In a state with the country’s largest number of murders and violent crimes, mosquitos still take far more lives of children than bullets and daggers. They also incite good old politics.
In Gorakhpur, where Prime Minister Manmohan Singh travels on Tuesday, more than 24,000 children have been affected and almost 7,000 killed over three decades by the Japanese Encephalitis (JE) virus, mostly in the past few years. This has pitted the Samajwadi Party against the Congress, and brought the disease to the centrestage of politics in recent years.
“We have to free this city of mosquitos and the mafia” was a recent campaign slogan of the Hindu Mahasabha, the party of Hindu guru Mahant Adityanath. “Encephalitis has become a political disease,” said a senior medical official who declined to be named.
Political squabbling has continued since 2005, when about 1,135 people died of the disease, which is caused by mosquitos breeding in stagnant water and carried by pigs. That number is many times the 390 children killed that year in violent crimes.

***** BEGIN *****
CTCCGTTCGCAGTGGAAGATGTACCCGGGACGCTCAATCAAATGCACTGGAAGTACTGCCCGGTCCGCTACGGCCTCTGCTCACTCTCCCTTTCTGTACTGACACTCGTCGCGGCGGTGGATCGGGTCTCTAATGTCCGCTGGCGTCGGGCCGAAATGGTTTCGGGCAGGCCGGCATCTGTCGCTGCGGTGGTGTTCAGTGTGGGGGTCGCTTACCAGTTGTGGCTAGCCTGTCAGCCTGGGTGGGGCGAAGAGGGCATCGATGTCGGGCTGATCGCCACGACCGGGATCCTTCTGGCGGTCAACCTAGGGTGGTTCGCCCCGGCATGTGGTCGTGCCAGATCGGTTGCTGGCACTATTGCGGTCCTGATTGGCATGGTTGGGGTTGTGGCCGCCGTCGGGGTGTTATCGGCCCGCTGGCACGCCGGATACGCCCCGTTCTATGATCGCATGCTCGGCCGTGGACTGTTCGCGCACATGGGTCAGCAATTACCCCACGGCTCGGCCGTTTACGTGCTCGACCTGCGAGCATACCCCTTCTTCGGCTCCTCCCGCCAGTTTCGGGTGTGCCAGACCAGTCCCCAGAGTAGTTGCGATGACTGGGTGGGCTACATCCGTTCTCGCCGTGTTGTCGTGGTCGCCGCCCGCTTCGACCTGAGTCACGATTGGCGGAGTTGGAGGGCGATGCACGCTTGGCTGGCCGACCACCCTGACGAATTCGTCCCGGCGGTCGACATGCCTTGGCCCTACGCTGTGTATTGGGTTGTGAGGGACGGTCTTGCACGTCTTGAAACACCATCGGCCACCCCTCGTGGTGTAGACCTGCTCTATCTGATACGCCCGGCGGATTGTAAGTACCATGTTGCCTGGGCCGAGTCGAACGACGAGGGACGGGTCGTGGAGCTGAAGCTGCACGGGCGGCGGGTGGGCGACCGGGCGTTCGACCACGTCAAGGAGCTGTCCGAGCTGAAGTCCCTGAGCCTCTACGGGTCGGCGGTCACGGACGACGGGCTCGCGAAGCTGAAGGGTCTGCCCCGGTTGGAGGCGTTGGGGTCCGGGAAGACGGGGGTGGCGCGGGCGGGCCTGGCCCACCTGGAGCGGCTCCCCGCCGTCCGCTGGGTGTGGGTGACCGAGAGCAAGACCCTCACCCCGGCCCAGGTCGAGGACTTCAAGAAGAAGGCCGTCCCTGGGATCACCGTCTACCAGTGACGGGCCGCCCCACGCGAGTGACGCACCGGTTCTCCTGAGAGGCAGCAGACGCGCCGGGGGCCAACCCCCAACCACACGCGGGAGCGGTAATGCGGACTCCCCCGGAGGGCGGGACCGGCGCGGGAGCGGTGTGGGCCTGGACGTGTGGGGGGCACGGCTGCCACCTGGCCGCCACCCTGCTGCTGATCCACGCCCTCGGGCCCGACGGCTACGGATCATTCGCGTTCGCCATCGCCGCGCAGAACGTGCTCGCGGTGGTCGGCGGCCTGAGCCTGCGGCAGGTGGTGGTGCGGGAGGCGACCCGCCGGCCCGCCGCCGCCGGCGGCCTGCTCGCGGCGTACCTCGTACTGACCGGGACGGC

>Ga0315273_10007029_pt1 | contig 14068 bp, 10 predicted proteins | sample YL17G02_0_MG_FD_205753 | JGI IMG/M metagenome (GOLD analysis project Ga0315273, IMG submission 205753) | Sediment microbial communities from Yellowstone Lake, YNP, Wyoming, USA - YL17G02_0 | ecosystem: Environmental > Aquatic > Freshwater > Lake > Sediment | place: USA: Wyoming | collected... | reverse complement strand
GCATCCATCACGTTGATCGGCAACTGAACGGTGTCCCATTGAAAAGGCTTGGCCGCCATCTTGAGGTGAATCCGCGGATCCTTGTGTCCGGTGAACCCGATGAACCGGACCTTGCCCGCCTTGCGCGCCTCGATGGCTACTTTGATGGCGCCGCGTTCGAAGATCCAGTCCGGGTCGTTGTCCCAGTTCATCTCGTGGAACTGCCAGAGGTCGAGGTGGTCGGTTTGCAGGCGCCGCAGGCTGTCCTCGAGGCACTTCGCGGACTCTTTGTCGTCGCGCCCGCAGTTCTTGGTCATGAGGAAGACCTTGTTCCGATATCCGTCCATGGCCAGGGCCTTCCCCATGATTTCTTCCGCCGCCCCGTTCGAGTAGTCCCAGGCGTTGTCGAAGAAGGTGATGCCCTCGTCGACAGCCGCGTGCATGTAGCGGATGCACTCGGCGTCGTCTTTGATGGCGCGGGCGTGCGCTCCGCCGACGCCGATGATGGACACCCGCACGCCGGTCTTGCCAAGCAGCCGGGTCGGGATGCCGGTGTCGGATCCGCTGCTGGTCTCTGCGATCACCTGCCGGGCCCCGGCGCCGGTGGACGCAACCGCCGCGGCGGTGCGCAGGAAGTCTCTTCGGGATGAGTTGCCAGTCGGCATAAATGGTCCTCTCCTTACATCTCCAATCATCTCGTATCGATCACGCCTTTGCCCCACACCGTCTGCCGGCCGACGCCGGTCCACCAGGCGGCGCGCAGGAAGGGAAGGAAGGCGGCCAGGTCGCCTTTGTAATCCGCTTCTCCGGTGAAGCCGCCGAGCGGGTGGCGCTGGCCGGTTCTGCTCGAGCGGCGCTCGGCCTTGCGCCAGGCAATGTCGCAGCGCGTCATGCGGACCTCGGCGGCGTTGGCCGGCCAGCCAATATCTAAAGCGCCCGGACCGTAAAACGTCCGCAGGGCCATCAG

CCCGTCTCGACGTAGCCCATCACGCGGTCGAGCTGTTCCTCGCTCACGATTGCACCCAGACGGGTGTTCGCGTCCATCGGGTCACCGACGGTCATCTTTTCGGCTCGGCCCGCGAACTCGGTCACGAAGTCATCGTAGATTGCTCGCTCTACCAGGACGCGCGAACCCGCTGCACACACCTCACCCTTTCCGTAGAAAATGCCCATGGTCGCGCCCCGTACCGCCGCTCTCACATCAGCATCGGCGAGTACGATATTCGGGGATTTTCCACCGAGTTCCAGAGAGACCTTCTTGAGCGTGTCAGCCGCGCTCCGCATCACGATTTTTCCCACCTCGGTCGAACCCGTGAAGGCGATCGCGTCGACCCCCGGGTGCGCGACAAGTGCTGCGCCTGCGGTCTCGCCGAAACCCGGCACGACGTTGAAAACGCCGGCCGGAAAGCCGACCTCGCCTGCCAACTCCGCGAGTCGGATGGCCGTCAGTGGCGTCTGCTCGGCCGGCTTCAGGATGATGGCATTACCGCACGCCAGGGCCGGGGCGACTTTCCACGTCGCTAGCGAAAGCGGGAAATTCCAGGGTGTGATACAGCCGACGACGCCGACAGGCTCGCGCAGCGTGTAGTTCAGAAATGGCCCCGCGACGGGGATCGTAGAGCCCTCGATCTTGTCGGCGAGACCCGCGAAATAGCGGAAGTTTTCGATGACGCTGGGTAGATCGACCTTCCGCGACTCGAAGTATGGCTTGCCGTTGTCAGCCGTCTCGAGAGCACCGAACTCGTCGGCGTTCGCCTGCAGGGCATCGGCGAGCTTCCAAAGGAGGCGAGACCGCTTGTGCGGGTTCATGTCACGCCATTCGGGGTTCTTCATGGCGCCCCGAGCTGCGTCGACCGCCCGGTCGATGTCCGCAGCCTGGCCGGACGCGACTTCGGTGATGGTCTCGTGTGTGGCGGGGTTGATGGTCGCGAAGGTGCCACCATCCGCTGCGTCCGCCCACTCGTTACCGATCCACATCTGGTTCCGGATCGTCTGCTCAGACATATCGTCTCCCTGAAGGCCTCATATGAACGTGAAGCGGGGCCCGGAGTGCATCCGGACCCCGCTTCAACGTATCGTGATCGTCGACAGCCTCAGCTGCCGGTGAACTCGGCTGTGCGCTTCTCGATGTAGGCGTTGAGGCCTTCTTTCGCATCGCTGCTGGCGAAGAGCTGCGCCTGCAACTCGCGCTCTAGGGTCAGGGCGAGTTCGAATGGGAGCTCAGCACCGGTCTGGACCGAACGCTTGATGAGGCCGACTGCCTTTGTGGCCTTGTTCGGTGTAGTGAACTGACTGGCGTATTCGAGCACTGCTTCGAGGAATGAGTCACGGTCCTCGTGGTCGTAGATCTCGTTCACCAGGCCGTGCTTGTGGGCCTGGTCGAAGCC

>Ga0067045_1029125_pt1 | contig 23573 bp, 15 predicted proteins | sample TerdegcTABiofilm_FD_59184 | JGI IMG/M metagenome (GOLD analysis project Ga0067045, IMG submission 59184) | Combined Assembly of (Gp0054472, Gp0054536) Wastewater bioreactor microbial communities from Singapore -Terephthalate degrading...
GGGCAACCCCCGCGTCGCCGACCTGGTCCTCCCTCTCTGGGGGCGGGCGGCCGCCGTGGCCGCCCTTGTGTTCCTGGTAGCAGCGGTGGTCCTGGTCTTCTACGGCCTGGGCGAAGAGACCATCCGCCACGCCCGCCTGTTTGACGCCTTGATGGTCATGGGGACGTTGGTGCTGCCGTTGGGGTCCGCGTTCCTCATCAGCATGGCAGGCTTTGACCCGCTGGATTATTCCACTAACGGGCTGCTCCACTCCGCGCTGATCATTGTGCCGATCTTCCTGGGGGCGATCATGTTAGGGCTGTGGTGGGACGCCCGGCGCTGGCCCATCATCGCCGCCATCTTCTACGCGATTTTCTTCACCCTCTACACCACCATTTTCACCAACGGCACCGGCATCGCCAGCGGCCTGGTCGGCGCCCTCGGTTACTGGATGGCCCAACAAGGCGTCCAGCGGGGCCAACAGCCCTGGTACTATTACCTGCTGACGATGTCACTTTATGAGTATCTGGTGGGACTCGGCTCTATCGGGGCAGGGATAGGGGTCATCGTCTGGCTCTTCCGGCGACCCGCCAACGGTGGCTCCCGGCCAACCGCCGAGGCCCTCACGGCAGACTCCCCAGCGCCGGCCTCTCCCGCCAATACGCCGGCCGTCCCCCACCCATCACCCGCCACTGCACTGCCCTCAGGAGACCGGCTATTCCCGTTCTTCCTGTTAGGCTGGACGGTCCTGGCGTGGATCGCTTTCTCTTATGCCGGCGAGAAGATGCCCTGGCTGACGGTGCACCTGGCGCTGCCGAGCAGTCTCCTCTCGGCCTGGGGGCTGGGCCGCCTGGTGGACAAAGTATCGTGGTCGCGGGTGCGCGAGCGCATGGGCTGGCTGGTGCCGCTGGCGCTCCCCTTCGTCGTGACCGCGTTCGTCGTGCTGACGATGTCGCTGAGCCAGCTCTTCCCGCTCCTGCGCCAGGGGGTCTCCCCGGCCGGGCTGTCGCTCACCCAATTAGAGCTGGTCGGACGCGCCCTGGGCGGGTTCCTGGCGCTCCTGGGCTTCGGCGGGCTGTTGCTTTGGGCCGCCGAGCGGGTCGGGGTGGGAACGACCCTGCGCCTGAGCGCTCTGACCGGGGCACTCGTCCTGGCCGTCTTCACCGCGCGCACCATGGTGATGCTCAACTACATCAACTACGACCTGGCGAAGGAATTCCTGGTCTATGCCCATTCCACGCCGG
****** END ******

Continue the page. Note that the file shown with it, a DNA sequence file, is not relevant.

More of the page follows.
A helicopter offered by Rahul Gandhi for aerial fogging could not take off because the state government refused it permission, saying chemicals would harm crops and animals. Since then, the Mulayam Singh Yadav government has repeatedly ignored demands from scientists that pig farms be removed from towns and villages. The reason, critics say, is politics. “Gorakhpur has 1,300 pig farms, run mainly by members of the lower castes. Such a move would upset the votebank, so it was not done,” said Dr. B.B.Gupta, a doctor who led a public campaign to raise awareness about JE.
Mulayam says he has set up a viral research centre, surveillance centre, epidemic ward and widespread training of doctors. But most of the paraphernalia is not ready, and there is no staff.
Inputs from Harshvardhan Shahi, Abdur Rehman